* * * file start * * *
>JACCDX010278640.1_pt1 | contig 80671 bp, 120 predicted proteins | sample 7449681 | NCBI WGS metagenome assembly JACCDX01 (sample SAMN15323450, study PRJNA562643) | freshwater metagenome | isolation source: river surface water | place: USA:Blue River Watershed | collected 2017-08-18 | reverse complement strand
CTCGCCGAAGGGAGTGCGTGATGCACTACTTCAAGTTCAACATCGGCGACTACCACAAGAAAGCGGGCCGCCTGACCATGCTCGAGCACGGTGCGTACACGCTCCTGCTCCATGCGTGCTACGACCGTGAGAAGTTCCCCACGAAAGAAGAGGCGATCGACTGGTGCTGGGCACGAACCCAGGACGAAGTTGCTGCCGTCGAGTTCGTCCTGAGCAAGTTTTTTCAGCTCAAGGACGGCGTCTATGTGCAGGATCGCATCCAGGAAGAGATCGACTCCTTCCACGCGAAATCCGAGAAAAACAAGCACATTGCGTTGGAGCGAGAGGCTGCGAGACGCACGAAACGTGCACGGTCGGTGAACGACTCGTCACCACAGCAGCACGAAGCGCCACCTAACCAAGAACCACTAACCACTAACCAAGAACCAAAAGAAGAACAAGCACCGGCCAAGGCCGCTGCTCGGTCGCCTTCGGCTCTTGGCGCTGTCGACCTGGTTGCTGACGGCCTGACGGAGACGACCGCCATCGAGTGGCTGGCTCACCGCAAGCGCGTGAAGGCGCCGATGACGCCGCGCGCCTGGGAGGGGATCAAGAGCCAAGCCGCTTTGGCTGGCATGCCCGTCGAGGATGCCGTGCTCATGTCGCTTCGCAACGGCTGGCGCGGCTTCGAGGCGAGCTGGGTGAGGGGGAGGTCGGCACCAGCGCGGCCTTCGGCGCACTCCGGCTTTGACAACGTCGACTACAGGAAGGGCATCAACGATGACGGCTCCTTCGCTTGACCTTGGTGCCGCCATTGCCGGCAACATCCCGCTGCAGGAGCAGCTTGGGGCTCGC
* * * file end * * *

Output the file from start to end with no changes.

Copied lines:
>JACCDX010278640.1_pt1 | contig 80671 bp, 120 predicted proteins | sample 7449681 | NCBI WGS metagenome assembly JACCDX01 (sample SAMN15323450, study PRJNA562643) | freshwater metagenome | isolation source: river surface water | place: USA:Blue River Watershed | collected 2017-08-18 | reverse complement strand
CTCGCCGAAGGGAGTGCGTGATGCACTACTTCAAGTTCAACATCGGCGACTACCACAAGAAAGCGGGCCGCCTGACCATGCTCGAGCACGGTGCGTACACGCTCCTGCTCCATGCGTGCTACGACCGTGAGAAGTTCCCCACGAAAGAAGAGGCGATCGACTGGTGCTGGGCACGAACCCAGGACGAAGTTGCTGCCGTCGAGTTCGTCCTGAGCAAGTTTTTTCAGCTCAAGGACGGCGTCTATGTGCAGGATCGCATCCAGGAAGAGATCGACTCCTTCCACGCGAAATCCGAGAAAAACAAGCACATTGCGTTGGAGCGAGAGGCTGCGAGACGCACGAAACGTGCACGGTCGGTGAACGACTCGTCACCACAGCAGCACGAAGCGCCACCTAACCAAGAACCACTAACCACTAACCAAGAACCAAAAGAAGAACAAGCACCGGCCAAGGCCGCTGCTCGGTCGCCTTCGGCTCTTGGCGCTGTCGACCTGGTTGCTGACGGCCTGACGGAGACGACCGCCATCGAGTGGCTGGCTCACCGCAAGCGCGTGAAGGCGCCGATGACGCCGCGCGCCTGGGAGGGGATCAAGAGCCAAGCCGCTTTGGCTGGCATGCCCGTCGAGGATGCCGTGCTCATGTCGCTTCGCAACGGCTGGCGCGGCTTCGAGGCGAGCTGGGTGAGGGGGAGGTCGGCACCAGCGCGGCCTTCGGCGCACTCCGGCTTTGACAACGTCGACTACAGGAAGGGCATCAACGATGACGGCTCCTTCGCTTGACCTTGGTGCCGCCATTGCCGGCAACATCCCGCTGCAGGAGCAGCTTGGGGCTCGC